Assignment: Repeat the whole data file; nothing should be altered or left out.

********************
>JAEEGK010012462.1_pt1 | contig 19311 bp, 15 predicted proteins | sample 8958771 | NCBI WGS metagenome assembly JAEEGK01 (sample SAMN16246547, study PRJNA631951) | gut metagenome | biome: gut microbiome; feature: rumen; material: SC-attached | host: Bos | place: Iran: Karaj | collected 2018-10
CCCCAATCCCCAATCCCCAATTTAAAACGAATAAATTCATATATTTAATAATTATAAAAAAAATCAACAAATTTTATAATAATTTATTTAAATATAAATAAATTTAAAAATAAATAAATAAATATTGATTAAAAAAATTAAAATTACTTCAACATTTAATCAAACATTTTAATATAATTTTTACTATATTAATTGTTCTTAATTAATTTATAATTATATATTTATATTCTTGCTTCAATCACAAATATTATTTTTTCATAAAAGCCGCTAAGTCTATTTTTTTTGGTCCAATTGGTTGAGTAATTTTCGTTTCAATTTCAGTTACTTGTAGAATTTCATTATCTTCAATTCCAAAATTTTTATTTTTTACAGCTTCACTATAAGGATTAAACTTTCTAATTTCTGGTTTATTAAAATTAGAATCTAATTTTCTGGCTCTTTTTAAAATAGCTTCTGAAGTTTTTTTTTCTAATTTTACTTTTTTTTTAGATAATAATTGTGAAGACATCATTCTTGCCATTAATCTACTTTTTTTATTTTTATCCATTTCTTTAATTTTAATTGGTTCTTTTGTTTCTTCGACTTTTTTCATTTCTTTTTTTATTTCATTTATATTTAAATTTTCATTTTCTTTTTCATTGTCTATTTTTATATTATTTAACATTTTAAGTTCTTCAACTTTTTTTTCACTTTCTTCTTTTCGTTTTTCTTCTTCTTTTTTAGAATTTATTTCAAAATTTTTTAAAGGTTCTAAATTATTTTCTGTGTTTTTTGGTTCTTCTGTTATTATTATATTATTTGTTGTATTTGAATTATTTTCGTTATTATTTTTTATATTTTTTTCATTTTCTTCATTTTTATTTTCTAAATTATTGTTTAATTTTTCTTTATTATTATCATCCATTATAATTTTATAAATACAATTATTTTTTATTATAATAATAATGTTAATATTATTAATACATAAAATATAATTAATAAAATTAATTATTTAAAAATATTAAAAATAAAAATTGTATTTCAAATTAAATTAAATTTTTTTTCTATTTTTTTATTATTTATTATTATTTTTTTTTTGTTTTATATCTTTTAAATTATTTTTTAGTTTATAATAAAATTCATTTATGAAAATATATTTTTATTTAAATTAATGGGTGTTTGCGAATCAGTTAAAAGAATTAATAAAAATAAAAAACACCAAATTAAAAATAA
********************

>JAEEGK010012462.1_pt1 | contig 19311 bp, 15 predicted proteins | sample 8958771 | NCBI WGS metagenome assembly JAEEGK01 (sample SAMN16246547, study PRJNA631951) | gut metagenome | biome: gut microbiome; feature: rumen; material: SC-attached | host: Bos | place: Iran: Karaj | collected 2018-10
CCCCAATCCCCAATCCCCAATTTAAAACGAATAAATTCATATATTTAATAATTATAAAAAAAATCAACAAATTTTATAATAATTTATTTAAATATAAATAAATTTAAAAATAAATAAATAAATATTGATTAAAAAAATTAAAATTACTTCAACATTTAATCAAACATTTTAATATAATTTTTACTATATTAATTGTTCTTAATTAATTTATAATTATATATTTATATTCTTGCTTCAATCACAAATATTATTTTTTCATAAAAGCCGCTAAGTCTATTTTTTTTGGTCCAATTGGTTGAGTAATTTTCGTTTCAATTTCAGTTACTTGTAGAATTTCATTATCTTCAATTCCAAAATTTTTATTTTTTACAGCTTCACTATAAGGATTAAACTTTCTAATTTCTGGTTTATTAAAATTAGAATCTAATTTTCTGGCTCTTTTTAAAATAGCTTCTGAAGTTTTTTTTTCTAATTTTACTTTTTTTTTAGATAATAATTGTGAAGACATCATTCTTGCCATTAATCTACTTTTTTTATTTTTATCCATTTCTTTAATTTTAATTGGTTCTTTTGTTTCTTCGACTTTTTTCATTTCTTTTTTTATTTCATTTATATTTAAATTTTCATTTTCTTTTTCATTGTCTATTTTTATATTATTTAACATTTTAAGTTCTTCAACTTTTTTTTCACTTTCTTCTTTTCGTTTTTCTTCTTCTTTTTTAGAATTTATTTCAAAATTTTTTAAAGGTTCTAAATTATTTTCTGTGTTTTTTGGTTCTTCTGTTATTATTATATTATTTGTTGTATTTGAATTATTTTCGTTATTATTTTTTATATTTTTTTCATTTTCTTCATTTTTATTTTCTAAATTATTGTTTAATTTTTCTTTATTATTATCATCCATTATAATTTTATAAATACAATTATTTTTTATTATAATAATAATGTTAATATTATTAATACATAAAATATAATTAATAAAATTAATTATTTAAAAATATTAAAAATAAAAATTGTATTTCAAATTAAATTAAATTTTTTTTCTATTTTTTTATTATTTATTATTATTTTTTTTTTGTTTTATATCTTTTAAATTATTTTTTAGTTTATAATAAAATTCATTTATGAAAATATATTTTTATTTAAATTAATGGGTGTTTGCGAATCAGTTAAAAGAATTAATAAAAATAAAAAACACCAAATTAAAAATAA